Girl, Boy, Sea
EDITED BY: Chris Vick
“The wind began to rage, waves heaved and pitched as if the sea had been storm-savaged for days, not minutes.” ‘Girl.Boy.Sea.’ is a fantastical story by Chris Vick which explores the aftermath of a big storm. It is wonderfully written and full of unlikely adventure.
Bill is on a sailing holiday when a storm comes out of nowhere and sinks his boat. Unfortunately as the crew are escaping, he leaves the others to get supplies for the lifeboat, it floats away so he is stuck with a small dinghy and only one oar. Everything changes when he rescues the victim of another wreck, Aya, a girl from the nomadic Berber tribe of Morocco. Now they are stuck with little fresh water and hungry. As death becomes more and more appealing to them, Aya re-tells stories from One Thousand and One Arabian Nights, giving them hope of survival for the next day just as Shahrazad did in the folk tales.
I think this awe inspiring book is extremely clear and good. This book is wonderfully written, and what I like most about it is that it is full of the thrill of survival.”
Storm, shipwreck, survival.
Chris Vick’s novel delves deep into the might and majesty of the unpredictable ocean, the strength of an unlikely friendship between a British boy and a Berber girl and their will to survive against all the odds. A British boy narrowly survives the sinking of his yacht in a huge storm off the coast of Morocco. After days alone at sea in a tiny rowing boat Bill rescues a girl clinging for her life to a barrel.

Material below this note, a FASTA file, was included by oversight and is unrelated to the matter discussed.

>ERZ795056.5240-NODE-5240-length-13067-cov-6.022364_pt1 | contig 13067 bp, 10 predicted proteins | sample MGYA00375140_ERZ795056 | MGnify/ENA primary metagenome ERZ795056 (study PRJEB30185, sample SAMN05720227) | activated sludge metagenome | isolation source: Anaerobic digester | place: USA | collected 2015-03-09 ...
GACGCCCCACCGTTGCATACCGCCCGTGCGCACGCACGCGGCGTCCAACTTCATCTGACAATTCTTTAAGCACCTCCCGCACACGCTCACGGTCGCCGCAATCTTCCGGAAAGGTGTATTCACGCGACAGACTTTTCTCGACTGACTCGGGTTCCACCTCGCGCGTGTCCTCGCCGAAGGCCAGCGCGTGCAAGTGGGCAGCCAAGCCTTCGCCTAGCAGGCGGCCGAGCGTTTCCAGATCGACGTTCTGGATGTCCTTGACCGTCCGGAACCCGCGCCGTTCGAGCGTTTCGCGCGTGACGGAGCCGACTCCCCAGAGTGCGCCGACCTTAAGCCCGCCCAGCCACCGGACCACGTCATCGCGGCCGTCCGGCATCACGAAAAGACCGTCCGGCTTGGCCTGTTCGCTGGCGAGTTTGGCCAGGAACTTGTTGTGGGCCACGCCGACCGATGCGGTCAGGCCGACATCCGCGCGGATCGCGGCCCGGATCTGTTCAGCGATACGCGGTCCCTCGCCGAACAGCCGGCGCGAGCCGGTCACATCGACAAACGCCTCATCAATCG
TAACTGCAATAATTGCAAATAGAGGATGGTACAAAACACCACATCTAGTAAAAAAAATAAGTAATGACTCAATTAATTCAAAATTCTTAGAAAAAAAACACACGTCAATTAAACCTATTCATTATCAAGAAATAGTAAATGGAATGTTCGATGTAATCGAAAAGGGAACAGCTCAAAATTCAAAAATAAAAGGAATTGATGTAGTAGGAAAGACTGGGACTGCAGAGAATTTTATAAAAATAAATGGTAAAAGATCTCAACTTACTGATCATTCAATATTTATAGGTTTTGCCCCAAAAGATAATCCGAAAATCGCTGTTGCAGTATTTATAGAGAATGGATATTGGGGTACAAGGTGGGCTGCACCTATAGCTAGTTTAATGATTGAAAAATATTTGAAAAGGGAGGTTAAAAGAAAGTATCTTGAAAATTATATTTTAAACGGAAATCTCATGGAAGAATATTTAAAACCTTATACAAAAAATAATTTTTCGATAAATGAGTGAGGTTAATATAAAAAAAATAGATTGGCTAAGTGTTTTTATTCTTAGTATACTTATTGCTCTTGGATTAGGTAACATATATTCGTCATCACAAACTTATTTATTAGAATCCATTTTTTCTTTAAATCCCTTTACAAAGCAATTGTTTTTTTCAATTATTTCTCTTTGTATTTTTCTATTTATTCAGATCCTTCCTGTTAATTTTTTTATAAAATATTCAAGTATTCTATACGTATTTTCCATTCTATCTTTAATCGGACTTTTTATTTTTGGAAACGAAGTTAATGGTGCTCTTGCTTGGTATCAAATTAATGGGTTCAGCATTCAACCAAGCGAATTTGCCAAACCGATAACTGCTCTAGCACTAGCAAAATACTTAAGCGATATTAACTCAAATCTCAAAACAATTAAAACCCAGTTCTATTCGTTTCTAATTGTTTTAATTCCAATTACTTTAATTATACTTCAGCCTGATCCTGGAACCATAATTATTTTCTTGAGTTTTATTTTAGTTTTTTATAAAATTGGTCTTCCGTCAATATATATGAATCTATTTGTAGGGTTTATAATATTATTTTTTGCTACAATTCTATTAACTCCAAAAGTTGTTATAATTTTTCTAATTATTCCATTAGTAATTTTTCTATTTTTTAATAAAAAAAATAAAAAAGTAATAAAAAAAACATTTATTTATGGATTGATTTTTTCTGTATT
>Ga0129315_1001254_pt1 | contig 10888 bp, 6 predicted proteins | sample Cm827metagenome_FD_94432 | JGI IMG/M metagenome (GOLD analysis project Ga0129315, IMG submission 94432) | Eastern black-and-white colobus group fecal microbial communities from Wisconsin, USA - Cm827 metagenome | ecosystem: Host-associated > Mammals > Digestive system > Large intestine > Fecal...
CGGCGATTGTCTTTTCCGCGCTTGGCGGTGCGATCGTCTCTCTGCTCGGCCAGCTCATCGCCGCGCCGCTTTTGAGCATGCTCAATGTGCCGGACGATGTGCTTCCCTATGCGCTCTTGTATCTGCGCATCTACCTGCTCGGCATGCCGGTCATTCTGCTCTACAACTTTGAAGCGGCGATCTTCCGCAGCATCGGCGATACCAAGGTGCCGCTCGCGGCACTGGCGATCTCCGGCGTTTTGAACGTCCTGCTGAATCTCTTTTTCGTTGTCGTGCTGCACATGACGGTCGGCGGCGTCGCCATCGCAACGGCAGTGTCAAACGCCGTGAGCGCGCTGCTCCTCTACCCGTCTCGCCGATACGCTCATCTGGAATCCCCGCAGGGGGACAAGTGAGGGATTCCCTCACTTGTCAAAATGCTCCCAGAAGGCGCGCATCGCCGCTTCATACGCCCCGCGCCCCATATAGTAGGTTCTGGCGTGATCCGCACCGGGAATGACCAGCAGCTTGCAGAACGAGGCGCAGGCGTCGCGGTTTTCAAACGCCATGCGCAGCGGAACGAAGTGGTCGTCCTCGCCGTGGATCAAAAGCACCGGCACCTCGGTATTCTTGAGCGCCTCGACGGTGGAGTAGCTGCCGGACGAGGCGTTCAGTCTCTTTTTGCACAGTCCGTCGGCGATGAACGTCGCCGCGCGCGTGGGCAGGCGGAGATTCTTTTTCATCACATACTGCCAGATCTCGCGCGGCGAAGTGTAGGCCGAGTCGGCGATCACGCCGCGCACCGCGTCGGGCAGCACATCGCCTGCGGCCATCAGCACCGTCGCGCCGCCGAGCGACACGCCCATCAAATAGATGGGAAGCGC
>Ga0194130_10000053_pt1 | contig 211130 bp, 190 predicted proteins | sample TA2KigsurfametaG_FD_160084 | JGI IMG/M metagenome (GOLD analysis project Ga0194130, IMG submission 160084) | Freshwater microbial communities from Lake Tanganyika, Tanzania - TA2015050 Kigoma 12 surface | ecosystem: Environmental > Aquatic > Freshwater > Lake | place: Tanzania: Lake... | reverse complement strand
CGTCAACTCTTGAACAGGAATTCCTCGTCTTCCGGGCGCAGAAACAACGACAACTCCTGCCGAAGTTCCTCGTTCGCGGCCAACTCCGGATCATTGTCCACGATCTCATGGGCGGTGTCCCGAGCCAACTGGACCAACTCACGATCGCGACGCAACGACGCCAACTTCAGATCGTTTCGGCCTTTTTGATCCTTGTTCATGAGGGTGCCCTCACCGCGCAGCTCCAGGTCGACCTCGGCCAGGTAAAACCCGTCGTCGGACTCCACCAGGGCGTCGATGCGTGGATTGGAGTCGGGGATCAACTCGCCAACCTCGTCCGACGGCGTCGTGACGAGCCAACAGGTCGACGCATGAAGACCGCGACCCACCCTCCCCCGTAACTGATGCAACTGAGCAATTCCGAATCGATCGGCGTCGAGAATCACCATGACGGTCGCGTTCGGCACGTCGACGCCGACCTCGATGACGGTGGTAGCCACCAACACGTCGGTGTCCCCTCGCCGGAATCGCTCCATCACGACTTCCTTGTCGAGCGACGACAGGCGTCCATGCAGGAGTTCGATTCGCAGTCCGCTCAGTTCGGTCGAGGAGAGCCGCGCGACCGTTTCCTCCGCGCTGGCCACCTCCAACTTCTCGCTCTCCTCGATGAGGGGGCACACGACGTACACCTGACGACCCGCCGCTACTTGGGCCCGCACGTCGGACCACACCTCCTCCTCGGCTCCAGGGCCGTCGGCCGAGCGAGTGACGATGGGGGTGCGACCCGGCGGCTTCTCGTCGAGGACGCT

Aya, from the nomadic Berber tribe, was escaping to Europe when her migrant ship was destroyed in the same storm. Through endless days and star-spangled nights, they drift – mere specks on the vast, empty ocean – weakened by fear, hunger, and burned by the unforgiving sun. Aya tells Bill about The Arabian Nights, and Shahrazad, who told 1001 stories to save her life.
As hope of rescue begins to fade, they find strength in these tales of magic, brave heroes, wily thieves, greedy sultans, and courageous girls. When they land on a desert island, they’re surprised to be confronted by a stranger who is not what he seems… and back out on the waves once more in the dark deep, a shadow follows…
Reviewed by Finlay, age 12